Thought Chamber – Psykerion
Reviewed by Christopher Foley
Okay, I’m going to do my best to avoid any jokes about Thought Chamber and the very obvious similarities that this band’s name has to others. Hailing from the US, these guys sport a brand of overtly technical, start/stopping progressive metal, which I think wants to come off as more progressive than it actually does. As a quick reference point, think of early Circus Maximus or Dream Theater at their most superfluous, and we’re speaking Thought Chamber’s language.
Psykerion is a bloated, self-absorbed album which sadly rams its technicality and pseudo progressiveness down your throat in a brazen fashion. Any semblance of a well-written song is hard to find across the sixteen tracks here, although there are a few diamonds in amongst the rough. You will have to sit through the first five tracks to find anything noteworthy though, and you can expect to find a lot of boring clean channel sections and acoustic strumming throughout, even in the first quarter of the album – and to think people complain the new Dream Theater album is too tranquil.
As is expected with the style, the performances are technically outstanding. I can’t contest the quality of the musicianship here, and it’s clear the band members have practiced hard with their chosen instruments. It’s a shame they couldn’t put together some more exciting songs, as the chops are definitely there. In terms of individual performances, the vocals are well done, if uninspiring in the lower registers (lacking any particular sort of drama or flair); the high register is certainly good though. I do have a slight problem with some of the keyboards: as one of the effects being used really hurts my ears (see the later moments on “Inceptus”). I can see a Keith Emerson vibe was intended, but it doesn’t quite work. That aside, the rest of the keyboards are inoffensive. As for guitar, bass, and drums, they’re exactly what you’d come to expect from any post-Images & Words, technically proficient progressive metal act – impeccable really.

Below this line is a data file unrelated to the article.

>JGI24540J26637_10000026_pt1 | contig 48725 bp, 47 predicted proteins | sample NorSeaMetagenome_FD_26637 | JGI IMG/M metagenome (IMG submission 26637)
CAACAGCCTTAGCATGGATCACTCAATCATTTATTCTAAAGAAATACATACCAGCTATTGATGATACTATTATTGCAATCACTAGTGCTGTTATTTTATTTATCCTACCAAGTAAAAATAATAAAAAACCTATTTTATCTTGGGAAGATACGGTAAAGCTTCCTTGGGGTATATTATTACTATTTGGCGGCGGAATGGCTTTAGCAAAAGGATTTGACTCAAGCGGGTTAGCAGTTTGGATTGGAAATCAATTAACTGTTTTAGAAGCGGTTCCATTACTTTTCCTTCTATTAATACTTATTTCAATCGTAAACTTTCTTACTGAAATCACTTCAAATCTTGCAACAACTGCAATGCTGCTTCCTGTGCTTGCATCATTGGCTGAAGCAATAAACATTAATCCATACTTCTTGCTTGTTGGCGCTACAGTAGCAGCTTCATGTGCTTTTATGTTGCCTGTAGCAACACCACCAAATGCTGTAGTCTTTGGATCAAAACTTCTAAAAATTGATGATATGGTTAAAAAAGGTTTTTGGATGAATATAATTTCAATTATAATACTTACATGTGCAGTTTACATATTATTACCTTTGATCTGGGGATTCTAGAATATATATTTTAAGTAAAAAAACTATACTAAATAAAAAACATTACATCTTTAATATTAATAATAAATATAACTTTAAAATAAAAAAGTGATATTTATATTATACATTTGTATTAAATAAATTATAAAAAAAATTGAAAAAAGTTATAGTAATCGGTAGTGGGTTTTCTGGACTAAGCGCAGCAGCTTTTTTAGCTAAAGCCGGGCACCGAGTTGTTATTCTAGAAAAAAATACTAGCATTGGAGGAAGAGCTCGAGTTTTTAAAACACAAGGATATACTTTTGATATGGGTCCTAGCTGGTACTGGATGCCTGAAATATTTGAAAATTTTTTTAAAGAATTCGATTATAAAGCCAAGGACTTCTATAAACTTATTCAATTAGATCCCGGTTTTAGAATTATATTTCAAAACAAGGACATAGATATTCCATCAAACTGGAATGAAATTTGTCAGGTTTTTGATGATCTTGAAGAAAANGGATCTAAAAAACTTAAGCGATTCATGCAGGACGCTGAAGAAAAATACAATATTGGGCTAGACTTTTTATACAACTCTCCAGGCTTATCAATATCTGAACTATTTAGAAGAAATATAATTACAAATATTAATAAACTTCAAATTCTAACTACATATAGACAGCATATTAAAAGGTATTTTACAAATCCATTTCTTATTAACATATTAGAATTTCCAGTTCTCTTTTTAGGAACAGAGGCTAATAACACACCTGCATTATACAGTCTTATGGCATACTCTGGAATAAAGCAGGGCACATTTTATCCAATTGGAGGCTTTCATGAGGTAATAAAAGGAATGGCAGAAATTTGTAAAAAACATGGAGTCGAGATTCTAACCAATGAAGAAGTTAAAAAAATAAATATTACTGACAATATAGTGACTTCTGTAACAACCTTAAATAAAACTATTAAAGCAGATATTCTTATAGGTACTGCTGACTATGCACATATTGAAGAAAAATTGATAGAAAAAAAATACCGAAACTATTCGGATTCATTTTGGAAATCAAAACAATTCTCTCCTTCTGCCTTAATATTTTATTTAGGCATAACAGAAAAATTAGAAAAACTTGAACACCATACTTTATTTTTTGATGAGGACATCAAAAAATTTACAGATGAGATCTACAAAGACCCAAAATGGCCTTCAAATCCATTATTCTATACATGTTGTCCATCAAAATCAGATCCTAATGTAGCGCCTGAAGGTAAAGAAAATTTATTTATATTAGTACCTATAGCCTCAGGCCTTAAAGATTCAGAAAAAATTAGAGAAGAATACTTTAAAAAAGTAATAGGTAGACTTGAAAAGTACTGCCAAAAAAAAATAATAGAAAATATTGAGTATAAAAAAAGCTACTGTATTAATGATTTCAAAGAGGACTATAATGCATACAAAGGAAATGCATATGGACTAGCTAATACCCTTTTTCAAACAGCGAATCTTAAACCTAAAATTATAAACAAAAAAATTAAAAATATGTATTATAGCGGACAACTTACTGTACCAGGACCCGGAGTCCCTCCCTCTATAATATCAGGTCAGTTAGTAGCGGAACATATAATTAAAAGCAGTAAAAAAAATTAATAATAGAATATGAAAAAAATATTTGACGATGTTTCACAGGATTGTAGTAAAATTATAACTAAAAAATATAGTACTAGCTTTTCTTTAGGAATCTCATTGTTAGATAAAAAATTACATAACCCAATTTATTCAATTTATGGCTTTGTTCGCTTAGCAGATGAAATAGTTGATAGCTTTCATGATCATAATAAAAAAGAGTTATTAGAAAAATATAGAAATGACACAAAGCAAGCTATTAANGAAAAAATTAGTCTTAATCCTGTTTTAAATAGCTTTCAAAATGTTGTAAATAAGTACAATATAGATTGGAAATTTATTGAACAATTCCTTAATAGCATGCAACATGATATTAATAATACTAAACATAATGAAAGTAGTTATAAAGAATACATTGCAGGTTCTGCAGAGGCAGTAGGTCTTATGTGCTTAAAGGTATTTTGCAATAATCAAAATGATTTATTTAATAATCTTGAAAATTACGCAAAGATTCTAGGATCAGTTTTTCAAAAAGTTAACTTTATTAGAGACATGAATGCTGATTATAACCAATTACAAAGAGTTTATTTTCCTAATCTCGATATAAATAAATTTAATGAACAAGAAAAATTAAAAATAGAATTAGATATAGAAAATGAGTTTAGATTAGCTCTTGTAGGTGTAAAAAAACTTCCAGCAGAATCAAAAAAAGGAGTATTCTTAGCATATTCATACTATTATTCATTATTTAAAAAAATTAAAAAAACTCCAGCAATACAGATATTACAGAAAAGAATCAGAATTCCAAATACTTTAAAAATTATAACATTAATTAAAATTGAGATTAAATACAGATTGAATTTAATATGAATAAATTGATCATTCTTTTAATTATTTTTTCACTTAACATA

As I hinted earlier, there is some good stuff here despite the band’s mission to bludgeon the listener into submission with jazz ballads and more use of start and stop than an Olympic timekeeper. “Kerakryps” is an enjoyable Circus Maximus type track which, low and behold, houses some actual riffs. “Circuits Of O.D.D.” is pretty cool (again with the riffs), and I think the album on the whole would have greatly benefited from the inclusion of more tracks like this one. “Behind the Eyes Of Ikk” manages to kick up some dust too, despite its overindulgence.
Unfortunately there’s a lot here which I just can’t look past – and this is coming from a guy who loves prog. Thought Chamber has the makings of a good band deep down, but if they can’t better channel their songwriting, then I’m really not interested. Mere start-stopping and piling on acoustic guitars does not a prog band make. I’m also unsure as to whether this is meant to be a concept album, but if it is, I’m certainly none the wiser. This takes everything people criticize about the genre and pushes it in your face like an over-zealous salesperson.
If you have a love for fruity, technical prog, then I’m sure Thought Chamber will provide a suitable dose of enjoyment. I’m sure those who would be wary of this release should be well aware by now, but if you cut your teeth on the likes of Threshold or Symphony X, you know bands who put the songwriting first, and I’d suggest approaching this one with extreme caution. There’s a lot going on here, and as such, there’s a lot to digest. It’s just unfortunate that it leaves an unpleasant aftertaste. I can appreciate the time and effort that went into this release, but the final product just doesn’t do much for me.
2.25 // 5